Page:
This is an important point: when we didn't over process and simply act on the sheer force of will, we got things done.

I think mistakes were made with this summit, don't get me wrong. The vetting process of who is and isn't here might have been done better. Donors and arts adminstrators who have their heads up donors asses trying to titilate and impress might not be the most honest participants in this type of an excercise (and they is a little bit of heads up asses drifting around, though I'm happy to say, not much). But the point is, it's happening.

This thing is not THE ULTIMATE SOLUTION. Do I think we come up with the ULTIMATE SOLUTION by 5 PM on Thursday? Hells no. Wally Mason form the Haggerty Museum said a very important thing early in the day that I think is where we should be thinking of ending. He talked about ending these discussions with question marks, not periods.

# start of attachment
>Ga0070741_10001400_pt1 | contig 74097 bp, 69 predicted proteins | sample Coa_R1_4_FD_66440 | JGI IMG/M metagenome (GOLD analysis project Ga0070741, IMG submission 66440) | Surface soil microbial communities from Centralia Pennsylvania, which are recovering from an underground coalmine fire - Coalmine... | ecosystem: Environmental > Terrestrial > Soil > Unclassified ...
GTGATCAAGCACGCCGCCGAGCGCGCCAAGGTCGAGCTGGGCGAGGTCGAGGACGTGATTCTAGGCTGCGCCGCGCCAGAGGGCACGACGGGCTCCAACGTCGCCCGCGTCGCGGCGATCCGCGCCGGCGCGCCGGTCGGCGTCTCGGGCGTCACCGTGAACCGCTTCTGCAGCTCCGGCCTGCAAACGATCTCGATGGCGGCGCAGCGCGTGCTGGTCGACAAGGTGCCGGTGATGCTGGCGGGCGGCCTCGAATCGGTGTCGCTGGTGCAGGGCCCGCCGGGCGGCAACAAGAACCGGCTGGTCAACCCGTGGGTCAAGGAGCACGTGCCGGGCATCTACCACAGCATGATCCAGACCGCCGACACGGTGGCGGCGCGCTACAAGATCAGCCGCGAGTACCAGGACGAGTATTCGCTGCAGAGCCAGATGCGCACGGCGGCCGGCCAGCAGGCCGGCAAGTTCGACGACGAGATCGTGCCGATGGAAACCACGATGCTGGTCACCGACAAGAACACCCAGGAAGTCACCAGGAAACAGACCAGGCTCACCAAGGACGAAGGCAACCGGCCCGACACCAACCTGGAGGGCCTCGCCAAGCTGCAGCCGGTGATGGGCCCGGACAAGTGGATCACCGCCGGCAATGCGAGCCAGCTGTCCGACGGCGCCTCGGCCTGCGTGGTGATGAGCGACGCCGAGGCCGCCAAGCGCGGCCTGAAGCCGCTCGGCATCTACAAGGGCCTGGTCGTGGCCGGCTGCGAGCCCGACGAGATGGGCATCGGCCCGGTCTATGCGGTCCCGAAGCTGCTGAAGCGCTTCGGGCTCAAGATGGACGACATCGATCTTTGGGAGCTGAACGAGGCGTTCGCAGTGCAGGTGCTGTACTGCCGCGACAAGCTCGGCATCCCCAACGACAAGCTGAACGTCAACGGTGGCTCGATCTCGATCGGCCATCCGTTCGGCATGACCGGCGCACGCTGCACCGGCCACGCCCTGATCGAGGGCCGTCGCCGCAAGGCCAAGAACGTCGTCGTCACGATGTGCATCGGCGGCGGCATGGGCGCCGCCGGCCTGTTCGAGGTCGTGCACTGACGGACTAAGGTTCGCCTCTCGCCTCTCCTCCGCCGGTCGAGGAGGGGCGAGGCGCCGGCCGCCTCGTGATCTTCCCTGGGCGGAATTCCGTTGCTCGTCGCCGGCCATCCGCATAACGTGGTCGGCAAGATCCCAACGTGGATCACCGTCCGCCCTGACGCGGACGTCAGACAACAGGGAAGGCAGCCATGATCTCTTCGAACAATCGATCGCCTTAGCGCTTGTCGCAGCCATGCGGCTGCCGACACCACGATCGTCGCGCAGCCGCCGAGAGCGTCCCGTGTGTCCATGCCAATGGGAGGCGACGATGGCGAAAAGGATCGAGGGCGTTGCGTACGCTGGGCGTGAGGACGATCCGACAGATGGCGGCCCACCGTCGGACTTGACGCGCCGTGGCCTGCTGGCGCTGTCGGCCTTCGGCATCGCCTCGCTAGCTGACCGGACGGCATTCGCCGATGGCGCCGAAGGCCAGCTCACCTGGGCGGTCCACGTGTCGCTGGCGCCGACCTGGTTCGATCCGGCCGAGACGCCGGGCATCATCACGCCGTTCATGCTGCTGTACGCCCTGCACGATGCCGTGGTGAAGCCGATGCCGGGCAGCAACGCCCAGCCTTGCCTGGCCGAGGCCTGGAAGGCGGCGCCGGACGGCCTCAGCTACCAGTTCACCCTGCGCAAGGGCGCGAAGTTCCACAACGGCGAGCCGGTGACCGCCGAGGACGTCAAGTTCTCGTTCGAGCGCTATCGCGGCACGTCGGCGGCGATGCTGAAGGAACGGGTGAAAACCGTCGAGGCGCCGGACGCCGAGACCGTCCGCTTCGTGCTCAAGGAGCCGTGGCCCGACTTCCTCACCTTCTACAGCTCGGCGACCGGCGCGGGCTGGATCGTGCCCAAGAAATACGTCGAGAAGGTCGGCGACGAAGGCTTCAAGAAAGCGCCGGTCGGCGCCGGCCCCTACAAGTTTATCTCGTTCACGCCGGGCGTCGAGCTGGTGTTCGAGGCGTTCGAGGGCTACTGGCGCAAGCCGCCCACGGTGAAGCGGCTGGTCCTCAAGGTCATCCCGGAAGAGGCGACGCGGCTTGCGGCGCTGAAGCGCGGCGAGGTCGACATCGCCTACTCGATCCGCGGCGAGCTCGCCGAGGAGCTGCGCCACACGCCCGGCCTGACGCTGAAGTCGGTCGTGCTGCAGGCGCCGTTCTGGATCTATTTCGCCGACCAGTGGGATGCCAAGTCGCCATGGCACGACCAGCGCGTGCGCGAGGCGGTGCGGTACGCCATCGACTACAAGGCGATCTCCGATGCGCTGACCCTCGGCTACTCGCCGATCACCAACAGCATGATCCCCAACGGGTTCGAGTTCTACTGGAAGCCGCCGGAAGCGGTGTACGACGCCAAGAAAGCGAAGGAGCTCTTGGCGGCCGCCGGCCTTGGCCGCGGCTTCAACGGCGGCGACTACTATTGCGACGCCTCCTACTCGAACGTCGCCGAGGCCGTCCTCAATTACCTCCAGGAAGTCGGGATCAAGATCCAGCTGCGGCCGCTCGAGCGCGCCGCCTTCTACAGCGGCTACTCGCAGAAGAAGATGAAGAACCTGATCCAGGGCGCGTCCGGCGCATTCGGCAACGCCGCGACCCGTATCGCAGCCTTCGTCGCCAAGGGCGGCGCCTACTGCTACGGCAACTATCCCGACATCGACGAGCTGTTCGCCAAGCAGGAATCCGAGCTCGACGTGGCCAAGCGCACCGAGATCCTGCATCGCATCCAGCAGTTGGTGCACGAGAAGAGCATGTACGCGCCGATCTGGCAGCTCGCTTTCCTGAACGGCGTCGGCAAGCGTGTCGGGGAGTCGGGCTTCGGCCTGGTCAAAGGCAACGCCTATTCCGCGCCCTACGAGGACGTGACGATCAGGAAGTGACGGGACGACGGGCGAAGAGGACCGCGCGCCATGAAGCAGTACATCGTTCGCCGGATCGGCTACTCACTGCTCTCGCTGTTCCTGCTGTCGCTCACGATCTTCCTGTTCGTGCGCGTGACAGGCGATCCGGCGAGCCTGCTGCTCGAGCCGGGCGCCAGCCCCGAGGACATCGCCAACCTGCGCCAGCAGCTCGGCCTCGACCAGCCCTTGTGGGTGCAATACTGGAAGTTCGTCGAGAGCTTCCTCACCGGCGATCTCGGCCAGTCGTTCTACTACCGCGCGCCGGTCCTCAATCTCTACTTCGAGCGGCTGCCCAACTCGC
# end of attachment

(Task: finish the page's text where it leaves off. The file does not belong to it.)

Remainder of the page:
Now, I'm all for the question marks if they are tangible question marks. Neil Hoffman from MIAD was at my dinner table tonight. The dinner table and the bar are of course where the real work of these things gets done, right? In any event, he put it this way: One day you say, "I'm gonna eat this elephant in front of me. How do I do it?" His answer was you say to one person, "What part of the elephant are you going to eat?" Then you say to another person, "And what part are you going to eat?" Before you know it, the elephant is gone.

I will be disenchanted by this experience if we don't ask how to eat our own elephant by the end of the day tomorrow. If we talk about all this creative community chatter and then walk away with no tasks, we're weak. Really weak.

I want someone to say to me at the end of tomorrow, "What are you going to do?" I can tell you right now, I'll respond with something tangible when I finally get that question. And if I don't, you better believe I'll start asking it myself.


Dave Reid said...

Ok I have to say this... Anyone bring up the fact that this Milwaukee Creative Camp wasn't held in Milwaukee??? Seems odd to me.

Rex Winsome, AKA Ben Turk said...

So, you've got 20 minutes until the ultimatum. Have you got asked the tangible questions?

Rex Winsome, AKA Ben Turk said...
This comment has been removed by the author.
Rex Winsome, AKA Ben Turk said...

Jonathan, i'm seriously very glad to see this desire for a change in rhetoric. We don't need to dumb down for todays lowest common denominator, we need to set examples for tomorrow's brightest minds.